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ONE CALL FOR ALL | EduCulture brings school to the farm
While the farm-to-table movement has been a staple in sustainable agriculture in recent years, one island nonprofit is adding a link: school-to-farm.
“We’re an educational organization … and our work is about bridge-building between the classroom and the community,” said Jonathan Garfunkel, founder and director of EduCulture, which was started in 2007 by a group of local teachers and farmers.
“We were starting to realize what an incredible, rich community treasure these farms could be as outdoor classrooms, and saw an opportunity to build bridges,” Garfunkel said.
As part of this, EduCulture’s Farm-School partnerships match four primary schools on the islands with farms to educate young islanders about their food community.
Children from Island Cooperative Preschool and Captain Charles Wilkes Elementary and Ordway Elementary can plant potatoes and harvest raspberries at Suyematsu and Bentryn Family Farms and Butler Green Farms at Morales. Kids at Captain Johnston Blakely Elementary can learn about chicken anatomy and collect eggs at Heyday Farm.
“The goal here is to make farms … lived classrooms for students to have lived experience that otherwise they would be having inside a classroom,” Garfunkel said. “Learning that takes place in the most authentic setting creates the most authentic outcomes and achievements.”
The farms serve to “teach larger issues about where our food comes from, how it’s grown, how farms work,” he said.
And that’s not all.
Kids learn math, history, and social skills as they work together to count and weigh harvested food, and learn about the property they’re working on in the process.
“We like to think were helping to create mini-ambassadors to our island’s community and heritage and what we call co-producers in our food community,” Garfunkel said.
That hard work eventually comes to fruition.
In 2010 EduCulture helped form a school-to-farm-to-table chain with the Bainbridge Island School District, which became the “Bite of Bainbridge.” Through two farm-school programs, more than 1,700 pounds of potatoes were served in school cafeterias across the island, in addition to local corn and raspberries harvested by veteran farmers.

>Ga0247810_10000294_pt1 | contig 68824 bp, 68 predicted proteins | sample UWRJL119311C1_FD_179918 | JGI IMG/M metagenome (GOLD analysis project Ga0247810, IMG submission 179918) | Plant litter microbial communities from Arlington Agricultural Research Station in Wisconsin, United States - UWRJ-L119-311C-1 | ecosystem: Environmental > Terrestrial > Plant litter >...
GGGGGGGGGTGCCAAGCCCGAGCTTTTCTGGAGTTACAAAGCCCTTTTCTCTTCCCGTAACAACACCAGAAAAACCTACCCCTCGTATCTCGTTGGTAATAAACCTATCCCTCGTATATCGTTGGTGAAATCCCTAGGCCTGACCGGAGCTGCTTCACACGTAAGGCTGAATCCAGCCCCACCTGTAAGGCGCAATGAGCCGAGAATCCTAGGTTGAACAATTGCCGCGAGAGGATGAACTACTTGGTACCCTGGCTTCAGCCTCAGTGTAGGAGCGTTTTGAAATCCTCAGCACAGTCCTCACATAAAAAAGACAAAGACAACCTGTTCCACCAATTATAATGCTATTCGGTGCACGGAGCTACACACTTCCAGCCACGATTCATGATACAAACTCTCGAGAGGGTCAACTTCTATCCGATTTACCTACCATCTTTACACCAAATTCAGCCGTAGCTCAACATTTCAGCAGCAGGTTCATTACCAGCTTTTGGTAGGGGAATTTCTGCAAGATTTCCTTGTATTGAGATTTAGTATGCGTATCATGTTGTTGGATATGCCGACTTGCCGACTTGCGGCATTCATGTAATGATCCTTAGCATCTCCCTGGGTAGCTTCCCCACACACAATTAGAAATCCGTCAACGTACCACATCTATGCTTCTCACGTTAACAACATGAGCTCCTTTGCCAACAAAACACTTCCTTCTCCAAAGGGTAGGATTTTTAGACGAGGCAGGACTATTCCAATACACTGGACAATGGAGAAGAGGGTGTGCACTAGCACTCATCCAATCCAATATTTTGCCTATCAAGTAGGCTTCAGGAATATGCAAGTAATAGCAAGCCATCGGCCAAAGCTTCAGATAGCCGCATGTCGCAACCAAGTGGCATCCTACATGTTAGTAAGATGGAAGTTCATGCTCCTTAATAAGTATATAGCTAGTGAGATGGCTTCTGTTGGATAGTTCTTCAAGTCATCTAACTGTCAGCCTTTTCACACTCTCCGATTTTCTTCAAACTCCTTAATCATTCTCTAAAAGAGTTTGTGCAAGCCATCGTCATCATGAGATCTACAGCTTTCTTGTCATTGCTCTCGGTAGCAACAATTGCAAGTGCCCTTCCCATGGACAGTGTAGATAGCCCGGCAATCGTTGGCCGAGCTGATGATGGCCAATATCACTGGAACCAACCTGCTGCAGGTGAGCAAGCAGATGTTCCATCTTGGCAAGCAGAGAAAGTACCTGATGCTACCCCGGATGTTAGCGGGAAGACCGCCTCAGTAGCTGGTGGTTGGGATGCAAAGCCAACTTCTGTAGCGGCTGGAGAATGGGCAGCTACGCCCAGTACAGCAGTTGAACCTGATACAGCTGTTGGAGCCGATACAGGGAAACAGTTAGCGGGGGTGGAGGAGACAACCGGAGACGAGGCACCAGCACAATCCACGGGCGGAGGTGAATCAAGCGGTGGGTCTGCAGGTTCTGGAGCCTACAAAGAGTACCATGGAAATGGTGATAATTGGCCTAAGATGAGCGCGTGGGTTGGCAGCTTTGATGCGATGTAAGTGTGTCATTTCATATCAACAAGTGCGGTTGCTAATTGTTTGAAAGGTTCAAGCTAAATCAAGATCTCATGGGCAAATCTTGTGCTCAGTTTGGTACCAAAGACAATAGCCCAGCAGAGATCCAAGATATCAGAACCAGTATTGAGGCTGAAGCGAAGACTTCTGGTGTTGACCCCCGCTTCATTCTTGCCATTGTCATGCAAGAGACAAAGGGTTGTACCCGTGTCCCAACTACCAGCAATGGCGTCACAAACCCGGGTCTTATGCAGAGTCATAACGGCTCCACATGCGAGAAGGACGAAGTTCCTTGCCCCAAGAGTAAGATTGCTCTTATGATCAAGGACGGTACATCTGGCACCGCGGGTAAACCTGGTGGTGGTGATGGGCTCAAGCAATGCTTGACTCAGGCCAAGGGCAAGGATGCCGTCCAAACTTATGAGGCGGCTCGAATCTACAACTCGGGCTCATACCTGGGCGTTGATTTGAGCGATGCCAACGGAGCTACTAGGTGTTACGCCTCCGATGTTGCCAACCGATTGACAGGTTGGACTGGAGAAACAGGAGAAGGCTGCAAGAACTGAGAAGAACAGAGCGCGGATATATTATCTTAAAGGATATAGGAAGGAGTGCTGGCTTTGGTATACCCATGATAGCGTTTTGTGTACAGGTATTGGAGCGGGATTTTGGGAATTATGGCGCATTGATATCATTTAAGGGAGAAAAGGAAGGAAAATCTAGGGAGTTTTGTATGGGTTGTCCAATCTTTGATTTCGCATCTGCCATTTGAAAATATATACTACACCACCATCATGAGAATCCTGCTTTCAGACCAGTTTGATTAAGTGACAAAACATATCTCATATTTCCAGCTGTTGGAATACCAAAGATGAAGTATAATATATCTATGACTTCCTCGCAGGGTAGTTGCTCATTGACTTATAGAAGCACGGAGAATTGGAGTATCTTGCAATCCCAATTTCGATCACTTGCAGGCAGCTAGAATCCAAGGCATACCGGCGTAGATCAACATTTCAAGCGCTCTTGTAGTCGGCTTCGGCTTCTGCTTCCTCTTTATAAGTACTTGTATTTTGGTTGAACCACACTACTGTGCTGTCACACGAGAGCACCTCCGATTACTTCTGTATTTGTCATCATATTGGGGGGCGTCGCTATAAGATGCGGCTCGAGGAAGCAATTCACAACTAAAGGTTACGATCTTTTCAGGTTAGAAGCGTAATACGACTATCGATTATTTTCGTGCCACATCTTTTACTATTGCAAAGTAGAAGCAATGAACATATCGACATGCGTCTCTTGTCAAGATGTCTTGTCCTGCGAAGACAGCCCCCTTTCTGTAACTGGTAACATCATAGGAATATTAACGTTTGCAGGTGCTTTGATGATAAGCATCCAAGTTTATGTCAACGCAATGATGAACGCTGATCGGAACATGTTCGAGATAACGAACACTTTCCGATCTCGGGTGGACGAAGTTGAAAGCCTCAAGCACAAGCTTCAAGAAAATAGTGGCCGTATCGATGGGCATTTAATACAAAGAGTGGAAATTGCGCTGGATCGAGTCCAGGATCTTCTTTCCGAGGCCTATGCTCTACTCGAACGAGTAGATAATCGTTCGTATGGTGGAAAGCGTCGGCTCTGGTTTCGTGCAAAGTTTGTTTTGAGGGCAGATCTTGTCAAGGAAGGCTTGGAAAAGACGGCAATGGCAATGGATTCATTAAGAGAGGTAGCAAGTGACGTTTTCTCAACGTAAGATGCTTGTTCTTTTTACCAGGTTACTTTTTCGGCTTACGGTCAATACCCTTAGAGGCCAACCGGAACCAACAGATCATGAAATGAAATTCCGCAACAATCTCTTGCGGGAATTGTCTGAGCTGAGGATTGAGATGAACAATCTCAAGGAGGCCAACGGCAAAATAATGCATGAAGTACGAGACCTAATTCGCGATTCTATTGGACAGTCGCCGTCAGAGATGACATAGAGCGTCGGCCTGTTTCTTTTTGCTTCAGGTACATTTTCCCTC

Garfunkel said by working with farmers and teachers, EduCulture is, “basically helping our students in our community get to know farmers like they would their doctors and their dentists and teachers and coaches.”
But students aren’t the only ones EduCulture helps teach.
The organization also runs the “Only What We Can Carry” project, which offers educators a chance to learn more about the island’s unique role in Japanese exclusion during World War II, the island being the first community to take part in the evacuation. One program allows teachers to travel to Manzanar as a delegation and learn more about that incarceration site as it relates to Bainbridge history.
“So we don’t have to go and study World War II in Europe to understand World War II. We can study it right here in our backyard,” Garfunkel said.
And that local connection is something EduCulture is moving more toward.
“Our work has really become Bainbridge-centric with the idea that we’re trying to really help our local community bring education to life,” he said. In fact, this is the first year EduCulture will appear in the One Call For All’s annual mailing list in that name.
“For the last couple years we’ve been listed as Global Source Education, and I’m not sure that people have really recognized the local work we’re doing because of our name,” Garfunkel said, adding that One Call For All has offered tremendous community support.
“There’s culture capital that One Call For All has and what I call educational capital that goes far beyond and equal to the financial capital.”
As EduCulture embraces its local roots, Garfunkel envisions a nonprofit that can encompass both local and global teaching.
“We can’t just look at something locally or globally in this day and age,” he said. “We need to equip young people with the skill sets to go and meet a global world, but realize they live in a real local community and to be able to celebrate both.”